Although it's been more than a decade since Eddie George left professional football, his physique still looks fit enough to earn him a spot in an NFL backfield. The 42-year old George has not let retirement stop him from training like a pro, and though his fitness regimen combines several methods and styles, yoga plays a bigger role than people might expect.
"I'm always doing something to push my body," George says. "[With yoga,] there are always new poses I can try to get into. I try to push myself, not to the point where it's hurting my body, but to where I'm on that edge."
George has been a yogi since his playing days, beginning with his 1997 rookie season with the Tennessee Oilers (now the Titans). He could lift enormous amounts of weight in the gym, but one session with Nashville-based yoga instructor Hilary Lindsay revealed weak spots in his body that he didn't know existed.
"When I first got into a Down Dog, I couldn't hold myself there for more than 10 seconds," George says. "Here I was benching 400 pounds and squatting 500 pounds, but I couldn't even support my own body weight for more than 10 seconds."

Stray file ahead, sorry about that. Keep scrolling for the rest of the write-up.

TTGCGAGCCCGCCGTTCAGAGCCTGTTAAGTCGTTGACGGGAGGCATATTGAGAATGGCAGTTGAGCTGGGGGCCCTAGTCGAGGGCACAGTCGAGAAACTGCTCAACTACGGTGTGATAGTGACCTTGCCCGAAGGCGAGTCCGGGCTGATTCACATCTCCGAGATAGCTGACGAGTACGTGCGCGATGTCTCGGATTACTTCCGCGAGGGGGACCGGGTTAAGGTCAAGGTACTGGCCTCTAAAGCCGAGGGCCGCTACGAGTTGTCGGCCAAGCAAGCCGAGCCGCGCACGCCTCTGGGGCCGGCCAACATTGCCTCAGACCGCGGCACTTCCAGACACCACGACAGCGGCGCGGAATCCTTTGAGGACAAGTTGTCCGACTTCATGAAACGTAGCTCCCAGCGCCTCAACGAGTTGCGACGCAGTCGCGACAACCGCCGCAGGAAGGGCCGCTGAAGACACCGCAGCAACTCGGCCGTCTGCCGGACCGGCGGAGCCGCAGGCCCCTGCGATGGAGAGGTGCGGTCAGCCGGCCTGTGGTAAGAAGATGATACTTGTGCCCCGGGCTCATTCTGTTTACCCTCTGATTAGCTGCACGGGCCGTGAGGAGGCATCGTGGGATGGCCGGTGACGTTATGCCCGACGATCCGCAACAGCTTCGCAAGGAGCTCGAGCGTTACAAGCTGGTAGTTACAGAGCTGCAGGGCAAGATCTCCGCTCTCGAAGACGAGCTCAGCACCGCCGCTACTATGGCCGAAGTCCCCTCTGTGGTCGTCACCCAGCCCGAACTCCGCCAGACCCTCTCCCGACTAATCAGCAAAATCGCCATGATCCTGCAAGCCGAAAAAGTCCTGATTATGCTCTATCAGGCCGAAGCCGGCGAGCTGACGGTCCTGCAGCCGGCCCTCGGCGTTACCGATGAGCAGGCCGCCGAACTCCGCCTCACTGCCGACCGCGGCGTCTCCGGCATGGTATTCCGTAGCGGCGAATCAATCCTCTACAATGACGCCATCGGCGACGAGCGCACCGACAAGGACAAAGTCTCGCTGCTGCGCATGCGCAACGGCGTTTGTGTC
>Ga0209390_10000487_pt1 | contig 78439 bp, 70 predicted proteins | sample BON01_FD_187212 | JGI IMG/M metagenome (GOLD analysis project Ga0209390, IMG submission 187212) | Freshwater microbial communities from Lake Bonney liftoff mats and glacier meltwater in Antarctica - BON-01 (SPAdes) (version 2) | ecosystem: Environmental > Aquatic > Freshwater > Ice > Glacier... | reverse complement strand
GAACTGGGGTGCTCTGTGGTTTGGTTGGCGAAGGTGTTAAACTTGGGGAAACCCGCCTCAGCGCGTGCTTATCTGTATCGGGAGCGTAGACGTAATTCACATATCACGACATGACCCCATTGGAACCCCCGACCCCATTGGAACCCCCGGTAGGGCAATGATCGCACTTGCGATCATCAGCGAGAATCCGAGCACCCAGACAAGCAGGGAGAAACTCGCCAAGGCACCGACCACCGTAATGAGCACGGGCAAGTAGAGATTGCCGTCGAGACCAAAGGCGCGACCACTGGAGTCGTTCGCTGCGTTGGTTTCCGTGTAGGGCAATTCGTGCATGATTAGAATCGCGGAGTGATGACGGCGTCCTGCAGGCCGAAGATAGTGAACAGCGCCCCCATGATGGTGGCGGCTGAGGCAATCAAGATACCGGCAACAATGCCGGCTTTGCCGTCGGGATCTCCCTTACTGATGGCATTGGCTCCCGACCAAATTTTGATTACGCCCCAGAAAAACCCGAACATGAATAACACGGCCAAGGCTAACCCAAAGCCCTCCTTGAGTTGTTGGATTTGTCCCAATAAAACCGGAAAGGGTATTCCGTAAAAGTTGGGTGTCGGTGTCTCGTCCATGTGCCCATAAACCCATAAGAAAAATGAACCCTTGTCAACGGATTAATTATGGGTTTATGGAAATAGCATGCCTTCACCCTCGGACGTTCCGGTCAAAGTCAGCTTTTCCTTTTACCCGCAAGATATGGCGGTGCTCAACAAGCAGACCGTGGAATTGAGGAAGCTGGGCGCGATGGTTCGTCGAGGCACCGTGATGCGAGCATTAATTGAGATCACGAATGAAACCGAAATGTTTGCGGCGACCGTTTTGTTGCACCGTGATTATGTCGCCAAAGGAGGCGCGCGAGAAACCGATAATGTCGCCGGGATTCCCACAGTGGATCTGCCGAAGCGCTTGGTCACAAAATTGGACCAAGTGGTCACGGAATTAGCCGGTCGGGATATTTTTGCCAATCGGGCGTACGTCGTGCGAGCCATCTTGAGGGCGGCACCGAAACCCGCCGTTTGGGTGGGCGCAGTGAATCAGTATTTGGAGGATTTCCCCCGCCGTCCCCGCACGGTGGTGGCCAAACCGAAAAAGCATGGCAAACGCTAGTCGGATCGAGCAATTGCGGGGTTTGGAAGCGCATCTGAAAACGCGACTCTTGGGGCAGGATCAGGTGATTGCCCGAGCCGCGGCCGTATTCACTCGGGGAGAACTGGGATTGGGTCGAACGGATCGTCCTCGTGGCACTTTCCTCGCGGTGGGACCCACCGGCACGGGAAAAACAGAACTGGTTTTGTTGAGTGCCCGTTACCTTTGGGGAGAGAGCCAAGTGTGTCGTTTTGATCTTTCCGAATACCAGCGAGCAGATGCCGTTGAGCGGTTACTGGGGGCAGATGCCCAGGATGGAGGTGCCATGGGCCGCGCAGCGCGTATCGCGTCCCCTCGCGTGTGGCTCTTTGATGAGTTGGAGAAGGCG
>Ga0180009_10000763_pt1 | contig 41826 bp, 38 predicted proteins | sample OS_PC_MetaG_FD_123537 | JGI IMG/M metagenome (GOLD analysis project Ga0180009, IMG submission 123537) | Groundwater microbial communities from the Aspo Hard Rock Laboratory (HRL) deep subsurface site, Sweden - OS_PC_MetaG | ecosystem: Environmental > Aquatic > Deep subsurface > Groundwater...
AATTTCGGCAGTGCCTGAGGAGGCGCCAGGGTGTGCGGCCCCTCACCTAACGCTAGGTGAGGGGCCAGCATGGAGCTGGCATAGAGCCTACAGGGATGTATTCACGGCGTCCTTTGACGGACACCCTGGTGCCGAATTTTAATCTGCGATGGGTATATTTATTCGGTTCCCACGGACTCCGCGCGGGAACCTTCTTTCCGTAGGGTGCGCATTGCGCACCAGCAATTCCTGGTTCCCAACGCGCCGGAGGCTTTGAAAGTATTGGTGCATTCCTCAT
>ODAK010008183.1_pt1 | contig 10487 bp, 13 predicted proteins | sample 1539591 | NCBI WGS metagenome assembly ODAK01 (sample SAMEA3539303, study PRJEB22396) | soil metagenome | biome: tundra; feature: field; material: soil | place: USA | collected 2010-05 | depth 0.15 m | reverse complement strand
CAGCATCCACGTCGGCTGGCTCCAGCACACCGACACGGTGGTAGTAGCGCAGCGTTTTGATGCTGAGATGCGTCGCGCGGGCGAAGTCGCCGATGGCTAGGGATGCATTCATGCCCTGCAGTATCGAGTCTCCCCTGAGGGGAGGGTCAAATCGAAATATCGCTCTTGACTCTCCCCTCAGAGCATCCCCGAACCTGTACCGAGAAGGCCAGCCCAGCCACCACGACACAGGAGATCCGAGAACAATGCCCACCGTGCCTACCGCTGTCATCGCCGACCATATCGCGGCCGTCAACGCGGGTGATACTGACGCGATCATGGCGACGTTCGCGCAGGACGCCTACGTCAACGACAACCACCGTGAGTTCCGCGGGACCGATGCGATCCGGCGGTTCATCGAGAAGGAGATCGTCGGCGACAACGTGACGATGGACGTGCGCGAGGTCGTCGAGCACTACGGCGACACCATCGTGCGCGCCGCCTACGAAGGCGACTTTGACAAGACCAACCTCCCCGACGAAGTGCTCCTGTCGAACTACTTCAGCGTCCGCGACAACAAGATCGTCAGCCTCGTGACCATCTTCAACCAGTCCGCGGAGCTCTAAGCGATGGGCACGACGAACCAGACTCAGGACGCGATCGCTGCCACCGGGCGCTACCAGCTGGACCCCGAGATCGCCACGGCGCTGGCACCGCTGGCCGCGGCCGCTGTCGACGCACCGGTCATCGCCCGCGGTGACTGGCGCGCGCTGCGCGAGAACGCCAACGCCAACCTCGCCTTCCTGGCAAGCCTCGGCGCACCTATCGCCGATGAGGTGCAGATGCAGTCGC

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Some athletes might have gotten frustrated by this ego check, but George took it as a wake-up call and embraced the challenge. "It made me think, 'This is something I want to get good at.'" he says.
There are many stories of NFL vets who wake up each morning to a symphony of creaking joints and cracking bones as they step out of bed. After an eight-season career that featured 2,865 rushing attempts—14th most in NFL history—George would have seemed to be a prime candidate to suffer such aches and pains. He was a workhorse running back who took and delivered countless hits. Yet he claims he feels as spry now as he did two decades ago, and he credits that to yoga.
George practices yoga twice a week, mixing up the specific routine he performs regularly. When he wants a strength workout, he turns to more powerful forms with a lot of flow. On other days, when he wants to relax and refocus, he does Kundalini yoga, a discipline that focuses heavily on breathing and meditation. It all depends on how he feels on a given day.
"I'm not married to one train of thought or philosophy when it comes to yoga. I'm open to new experiences," he says.
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To George, the most rewarding things about yoga are pushing his personal boundaries and developing a deeper sense of inner peace with who he is. The Heisman Trophy winner and Super Bowl runner-up likes the fact that when he's on the mat, nobody is keeping score. "There's no competition in yoga but yourself," he says. "It's about going to your personal edges and breathing and releasing what is no longer needed physically, mentally and spiritually."
Eddie George's 6-Move Yoga Routine for Strength